Image result for Food, Animals, and the Environment: An Ethical Approach

The authors are colleagues at NYU.  They asked me for a blurb which, after reading this book, I was honored to do.  Here’s what I said:

Schlottman and Sebo have produced an utterly superb analysis of the ethics of eating animals, brilliantly distinguished by crystal-clear thinking, accessible writing, and plenty of insight into values and sources of bias.  Every eater will have much to learn from this book.

The book goes from theory to practice and takes on all of the tough ethical issues involved in food production, food consumption, and food activism (legal and illegal).

The authors’ approach is impressive:

We designed this book to provide readers with both the critical thinking tools and basic concepts and information necessary to analyze the many challenges and values concerning food, animals, and the environment.  This includes explaining how to make clear and consistent arguments, how to assess the relationship between facts and values, how to assess the relationship between theory and practice, and how to think rigorously and systematically about the empirical impacts of food systems and the ethical questions that these impacts raise.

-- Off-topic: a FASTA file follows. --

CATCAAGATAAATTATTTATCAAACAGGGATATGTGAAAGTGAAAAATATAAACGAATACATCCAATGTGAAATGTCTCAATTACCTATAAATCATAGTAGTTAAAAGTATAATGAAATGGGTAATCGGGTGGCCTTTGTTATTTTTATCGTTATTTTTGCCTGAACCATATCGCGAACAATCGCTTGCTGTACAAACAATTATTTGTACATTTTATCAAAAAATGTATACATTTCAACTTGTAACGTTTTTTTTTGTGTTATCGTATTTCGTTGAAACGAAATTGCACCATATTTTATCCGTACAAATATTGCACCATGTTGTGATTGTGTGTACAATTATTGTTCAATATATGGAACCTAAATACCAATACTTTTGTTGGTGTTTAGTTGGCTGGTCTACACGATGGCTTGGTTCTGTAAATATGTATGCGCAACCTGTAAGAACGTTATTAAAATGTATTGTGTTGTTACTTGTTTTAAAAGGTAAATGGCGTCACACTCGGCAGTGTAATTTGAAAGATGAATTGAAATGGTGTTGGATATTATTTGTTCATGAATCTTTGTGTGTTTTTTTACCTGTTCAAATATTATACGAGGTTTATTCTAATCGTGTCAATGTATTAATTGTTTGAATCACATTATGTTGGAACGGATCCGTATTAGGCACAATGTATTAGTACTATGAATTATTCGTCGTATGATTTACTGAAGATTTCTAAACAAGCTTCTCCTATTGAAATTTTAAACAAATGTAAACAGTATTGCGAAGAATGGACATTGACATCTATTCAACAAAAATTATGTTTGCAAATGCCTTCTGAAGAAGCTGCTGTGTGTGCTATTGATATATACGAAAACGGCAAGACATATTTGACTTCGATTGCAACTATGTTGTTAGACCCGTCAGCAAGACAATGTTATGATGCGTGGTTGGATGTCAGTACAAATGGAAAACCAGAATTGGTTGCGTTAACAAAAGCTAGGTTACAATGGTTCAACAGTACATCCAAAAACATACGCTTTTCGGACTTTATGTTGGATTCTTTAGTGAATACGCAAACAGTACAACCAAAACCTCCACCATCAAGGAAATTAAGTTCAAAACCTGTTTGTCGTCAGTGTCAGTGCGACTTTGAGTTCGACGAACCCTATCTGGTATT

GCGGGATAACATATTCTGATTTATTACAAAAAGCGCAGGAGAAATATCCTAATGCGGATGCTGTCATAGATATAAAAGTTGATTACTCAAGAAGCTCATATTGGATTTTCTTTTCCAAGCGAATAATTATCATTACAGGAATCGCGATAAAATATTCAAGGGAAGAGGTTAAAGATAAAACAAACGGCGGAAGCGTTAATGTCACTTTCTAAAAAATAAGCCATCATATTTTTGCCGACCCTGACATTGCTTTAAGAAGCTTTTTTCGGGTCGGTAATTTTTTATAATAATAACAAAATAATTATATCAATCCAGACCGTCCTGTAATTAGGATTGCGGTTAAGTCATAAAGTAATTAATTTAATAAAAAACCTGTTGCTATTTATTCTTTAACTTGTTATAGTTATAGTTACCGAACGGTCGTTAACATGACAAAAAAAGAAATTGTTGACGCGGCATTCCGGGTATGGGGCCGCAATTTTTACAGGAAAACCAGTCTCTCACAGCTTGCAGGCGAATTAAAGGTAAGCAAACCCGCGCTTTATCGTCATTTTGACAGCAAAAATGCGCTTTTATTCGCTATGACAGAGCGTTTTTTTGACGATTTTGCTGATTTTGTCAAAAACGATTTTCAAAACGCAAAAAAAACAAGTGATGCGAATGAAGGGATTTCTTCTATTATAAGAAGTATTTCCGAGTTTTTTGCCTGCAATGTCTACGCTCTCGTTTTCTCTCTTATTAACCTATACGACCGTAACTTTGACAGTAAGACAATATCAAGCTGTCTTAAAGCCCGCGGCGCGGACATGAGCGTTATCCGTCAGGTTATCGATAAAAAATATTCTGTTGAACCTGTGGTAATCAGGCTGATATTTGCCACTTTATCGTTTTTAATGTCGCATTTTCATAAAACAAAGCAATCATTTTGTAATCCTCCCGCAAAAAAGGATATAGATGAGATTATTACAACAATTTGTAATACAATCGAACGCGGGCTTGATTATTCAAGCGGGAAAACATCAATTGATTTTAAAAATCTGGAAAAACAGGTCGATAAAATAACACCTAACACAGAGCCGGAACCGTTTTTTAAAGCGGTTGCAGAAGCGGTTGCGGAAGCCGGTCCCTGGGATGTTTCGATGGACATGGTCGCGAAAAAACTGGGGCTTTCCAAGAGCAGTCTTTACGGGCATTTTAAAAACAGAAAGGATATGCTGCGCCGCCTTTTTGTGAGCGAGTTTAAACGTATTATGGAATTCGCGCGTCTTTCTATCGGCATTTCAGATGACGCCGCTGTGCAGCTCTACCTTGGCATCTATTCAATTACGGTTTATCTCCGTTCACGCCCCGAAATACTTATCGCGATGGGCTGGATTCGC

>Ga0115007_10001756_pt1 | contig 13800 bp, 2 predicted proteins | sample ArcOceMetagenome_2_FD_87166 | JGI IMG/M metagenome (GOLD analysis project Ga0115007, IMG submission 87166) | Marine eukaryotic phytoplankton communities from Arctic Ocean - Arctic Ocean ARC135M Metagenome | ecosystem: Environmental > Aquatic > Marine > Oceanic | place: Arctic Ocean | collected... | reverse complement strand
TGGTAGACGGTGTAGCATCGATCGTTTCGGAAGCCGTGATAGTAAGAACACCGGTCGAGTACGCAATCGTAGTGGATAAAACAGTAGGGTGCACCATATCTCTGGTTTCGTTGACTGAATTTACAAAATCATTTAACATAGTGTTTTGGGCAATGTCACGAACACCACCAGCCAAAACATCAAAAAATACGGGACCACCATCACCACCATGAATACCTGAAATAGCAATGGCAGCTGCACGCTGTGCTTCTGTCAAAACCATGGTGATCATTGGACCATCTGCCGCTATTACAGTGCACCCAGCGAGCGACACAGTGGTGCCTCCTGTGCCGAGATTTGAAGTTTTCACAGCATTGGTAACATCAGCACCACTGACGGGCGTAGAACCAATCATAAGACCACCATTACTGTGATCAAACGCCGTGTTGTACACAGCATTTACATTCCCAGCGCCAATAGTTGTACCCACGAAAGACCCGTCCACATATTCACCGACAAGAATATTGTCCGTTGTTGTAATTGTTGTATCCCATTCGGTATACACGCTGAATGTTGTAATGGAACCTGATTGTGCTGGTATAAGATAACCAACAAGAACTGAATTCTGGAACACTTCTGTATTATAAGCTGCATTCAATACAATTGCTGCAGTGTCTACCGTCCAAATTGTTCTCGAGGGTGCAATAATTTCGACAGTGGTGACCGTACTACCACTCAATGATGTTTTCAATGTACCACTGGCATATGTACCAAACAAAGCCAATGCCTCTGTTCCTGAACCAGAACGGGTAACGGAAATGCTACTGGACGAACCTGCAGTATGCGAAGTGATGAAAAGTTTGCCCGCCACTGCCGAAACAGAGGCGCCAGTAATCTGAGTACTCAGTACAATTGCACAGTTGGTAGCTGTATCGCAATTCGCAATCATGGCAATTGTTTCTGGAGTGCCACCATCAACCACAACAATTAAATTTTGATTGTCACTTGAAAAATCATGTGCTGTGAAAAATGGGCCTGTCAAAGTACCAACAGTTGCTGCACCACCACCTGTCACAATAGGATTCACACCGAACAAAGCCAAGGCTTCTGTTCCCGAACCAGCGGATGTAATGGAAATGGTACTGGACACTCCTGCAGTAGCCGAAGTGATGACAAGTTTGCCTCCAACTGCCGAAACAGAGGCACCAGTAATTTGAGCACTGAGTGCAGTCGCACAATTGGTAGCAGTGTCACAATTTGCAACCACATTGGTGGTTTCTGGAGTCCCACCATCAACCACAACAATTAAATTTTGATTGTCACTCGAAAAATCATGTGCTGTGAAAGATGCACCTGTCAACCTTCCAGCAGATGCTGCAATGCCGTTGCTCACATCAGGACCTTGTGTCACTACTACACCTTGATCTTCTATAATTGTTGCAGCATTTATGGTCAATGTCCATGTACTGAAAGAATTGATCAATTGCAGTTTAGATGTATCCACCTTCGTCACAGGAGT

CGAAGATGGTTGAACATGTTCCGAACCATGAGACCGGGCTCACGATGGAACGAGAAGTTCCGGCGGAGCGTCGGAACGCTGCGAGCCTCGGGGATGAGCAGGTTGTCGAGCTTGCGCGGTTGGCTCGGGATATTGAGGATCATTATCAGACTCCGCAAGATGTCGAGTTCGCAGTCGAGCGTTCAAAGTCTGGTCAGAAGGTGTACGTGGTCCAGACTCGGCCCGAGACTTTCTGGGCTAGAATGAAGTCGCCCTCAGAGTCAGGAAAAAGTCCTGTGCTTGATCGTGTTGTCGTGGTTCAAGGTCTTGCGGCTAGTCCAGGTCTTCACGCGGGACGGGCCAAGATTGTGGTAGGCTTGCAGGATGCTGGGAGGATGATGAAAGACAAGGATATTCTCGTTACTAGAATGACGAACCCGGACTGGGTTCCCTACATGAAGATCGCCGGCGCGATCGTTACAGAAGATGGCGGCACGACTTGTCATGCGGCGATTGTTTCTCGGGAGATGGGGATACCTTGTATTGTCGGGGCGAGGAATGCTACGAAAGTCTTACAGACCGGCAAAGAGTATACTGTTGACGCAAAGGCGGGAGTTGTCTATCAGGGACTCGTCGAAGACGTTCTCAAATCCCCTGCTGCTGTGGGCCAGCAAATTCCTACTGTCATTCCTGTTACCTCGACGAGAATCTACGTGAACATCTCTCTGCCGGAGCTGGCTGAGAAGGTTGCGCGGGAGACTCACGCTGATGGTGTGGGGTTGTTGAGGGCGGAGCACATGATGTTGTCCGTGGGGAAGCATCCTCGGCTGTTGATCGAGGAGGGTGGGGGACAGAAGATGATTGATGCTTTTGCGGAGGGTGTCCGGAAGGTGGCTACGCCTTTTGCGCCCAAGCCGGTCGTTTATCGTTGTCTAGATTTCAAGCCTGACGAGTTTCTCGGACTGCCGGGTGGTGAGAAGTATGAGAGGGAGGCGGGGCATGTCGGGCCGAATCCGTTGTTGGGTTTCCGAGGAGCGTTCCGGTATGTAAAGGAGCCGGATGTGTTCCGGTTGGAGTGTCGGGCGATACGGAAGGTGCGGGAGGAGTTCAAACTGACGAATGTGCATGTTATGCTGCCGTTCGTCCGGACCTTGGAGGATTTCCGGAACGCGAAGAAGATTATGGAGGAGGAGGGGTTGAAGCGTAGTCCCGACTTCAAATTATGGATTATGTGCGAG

This is exactly what this book does.

Whether or not you choose to eat animal foods (and I do), the environmental, health, and moral issues raised by animal agriculture deserve serious discussion.  They get that discussion here.

Nov 30 2018

Weekend reading (OK, many weekends): David Katz’s “Truth About Food”

David Katz.  The Truth About Food: Why Pandas Eat Bamboo and People Get Bamboozled.  Independently Published, 2018.

I greatly admire David Katz for his courage to say what he thinks in his weekly blog posts, such as this one defending nutrition science against recent attacks:

The contention that we are clueless about diet and health, that all measures are bereft, all knowledge suspect, all research questions however seemingly inane admissible- is the rubbish it seems. It is a pop culture myth…The entire nutrition narrative has been hijacked so that:

A)  Silly (I’m being kind) questions are posed and tested

B)  Uninformative, conflicting, confusing, contrarian answers ensue

C)   Great academics and intellectuals, generally of the sort that opines from some lofty sacred perch but who doesn’t actually DO nutrition research, or clinical care, or much of anything of practical value to the world- swoop in to tell us how hopelessly shabby the field and overall state of our understanding are

D)  The media propagate all of the above

E)   Massive pseudo-confusion prevails

That leaves just one important question as yet unanswered: why?

That answer is obvious. Profit.

If only he didn’t write at such length to get to that point—this new book is 752 pages, a doorstop.  It is, as far as I can tell, a compendium of his published articles in Huffington Post and other places, organized into two main sections of three chapters each: Lies (Lies, Statistics, and Damned Lies) and Truth (The Truth, Nothing but the Truth, and The Whole Truth).